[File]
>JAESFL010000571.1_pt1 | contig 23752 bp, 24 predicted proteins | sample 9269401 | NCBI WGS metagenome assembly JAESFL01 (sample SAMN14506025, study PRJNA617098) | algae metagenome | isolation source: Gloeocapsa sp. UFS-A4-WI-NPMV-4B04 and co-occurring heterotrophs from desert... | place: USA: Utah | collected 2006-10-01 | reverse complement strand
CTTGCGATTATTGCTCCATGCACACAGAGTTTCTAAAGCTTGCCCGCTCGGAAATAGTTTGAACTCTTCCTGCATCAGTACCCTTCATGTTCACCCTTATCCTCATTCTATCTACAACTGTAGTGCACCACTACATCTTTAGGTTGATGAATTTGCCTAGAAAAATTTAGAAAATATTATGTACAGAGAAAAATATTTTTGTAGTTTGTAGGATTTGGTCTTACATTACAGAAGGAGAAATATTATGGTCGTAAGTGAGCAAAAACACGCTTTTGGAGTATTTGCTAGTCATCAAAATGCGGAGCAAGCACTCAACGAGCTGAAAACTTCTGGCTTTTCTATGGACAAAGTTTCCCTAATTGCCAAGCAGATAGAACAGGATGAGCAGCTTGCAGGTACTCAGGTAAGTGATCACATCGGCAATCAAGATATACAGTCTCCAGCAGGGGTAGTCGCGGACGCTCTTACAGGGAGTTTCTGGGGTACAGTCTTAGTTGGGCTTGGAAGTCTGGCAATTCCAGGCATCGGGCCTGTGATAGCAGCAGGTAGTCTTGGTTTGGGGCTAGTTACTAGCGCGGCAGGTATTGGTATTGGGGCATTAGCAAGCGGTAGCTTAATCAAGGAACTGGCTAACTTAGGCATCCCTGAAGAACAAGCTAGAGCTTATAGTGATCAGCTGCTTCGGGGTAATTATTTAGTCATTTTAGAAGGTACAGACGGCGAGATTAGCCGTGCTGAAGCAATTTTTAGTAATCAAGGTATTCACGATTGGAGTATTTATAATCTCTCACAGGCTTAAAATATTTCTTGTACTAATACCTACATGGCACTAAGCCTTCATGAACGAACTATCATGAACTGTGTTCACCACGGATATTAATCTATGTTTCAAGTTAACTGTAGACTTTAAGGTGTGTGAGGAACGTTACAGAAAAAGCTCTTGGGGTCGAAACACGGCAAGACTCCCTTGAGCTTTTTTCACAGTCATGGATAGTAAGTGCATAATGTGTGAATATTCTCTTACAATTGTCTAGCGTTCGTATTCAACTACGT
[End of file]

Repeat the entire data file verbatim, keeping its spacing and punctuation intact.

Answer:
>JAESFL010000571.1_pt1 | contig 23752 bp, 24 predicted proteins | sample 9269401 | NCBI WGS metagenome assembly JAESFL01 (sample SAMN14506025, study PRJNA617098) | algae metagenome | isolation source: Gloeocapsa sp. UFS-A4-WI-NPMV-4B04 and co-occurring heterotrophs from desert... | place: USA: Utah | collected 2006-10-01 | reverse complement strand
CTTGCGATTATTGCTCCATGCACACAGAGTTTCTAAAGCTTGCCCGCTCGGAAATAGTTTGAACTCTTCCTGCATCAGTACCCTTCATGTTCACCCTTATCCTCATTCTATCTACAACTGTAGTGCACCACTACATCTTTAGGTTGATGAATTTGCCTAGAAAAATTTAGAAAATATTATGTACAGAGAAAAATATTTTTGTAGTTTGTAGGATTTGGTCTTACATTACAGAAGGAGAAATATTATGGTCGTAAGTGAGCAAAAACACGCTTTTGGAGTATTTGCTAGTCATCAAAATGCGGAGCAAGCACTCAACGAGCTGAAAACTTCTGGCTTTTCTATGGACAAAGTTTCCCTAATTGCCAAGCAGATAGAACAGGATGAGCAGCTTGCAGGTACTCAGGTAAGTGATCACATCGGCAATCAAGATATACAGTCTCCAGCAGGGGTAGTCGCGGACGCTCTTACAGGGAGTTTCTGGGGTACAGTCTTAGTTGGGCTTGGAAGTCTGGCAATTCCAGGCATCGGGCCTGTGATAGCAGCAGGTAGTCTTGGTTTGGGGCTAGTTACTAGCGCGGCAGGTATTGGTATTGGGGCATTAGCAAGCGGTAGCTTAATCAAGGAACTGGCTAACTTAGGCATCCCTGAAGAACAAGCTAGAGCTTATAGTGATCAGCTGCTTCGGGGTAATTATTTAGTCATTTTAGAAGGTACAGACGGCGAGATTAGCCGTGCTGAAGCAATTTTTAGTAATCAAGGTATTCACGATTGGAGTATTTATAATCTCTCACAGGCTTAAAATATTTCTTGTACTAATACCTACATGGCACTAAGCCTTCATGAACGAACTATCATGAACTGTGTTCACCACGGATATTAATCTATGTTTCAAGTTAACTGTAGACTTTAAGGTGTGTGAGGAACGTTACAGAAAAAGCTCTTGGGGTCGAAACACGGCAAGACTCCCTTGAGCTTTTTTCACAGTCATGGATAGTAAGTGCATAATGTGTGAATATTCTCTTACAATTGTCTAGCGTTCGTATTCAACTACGT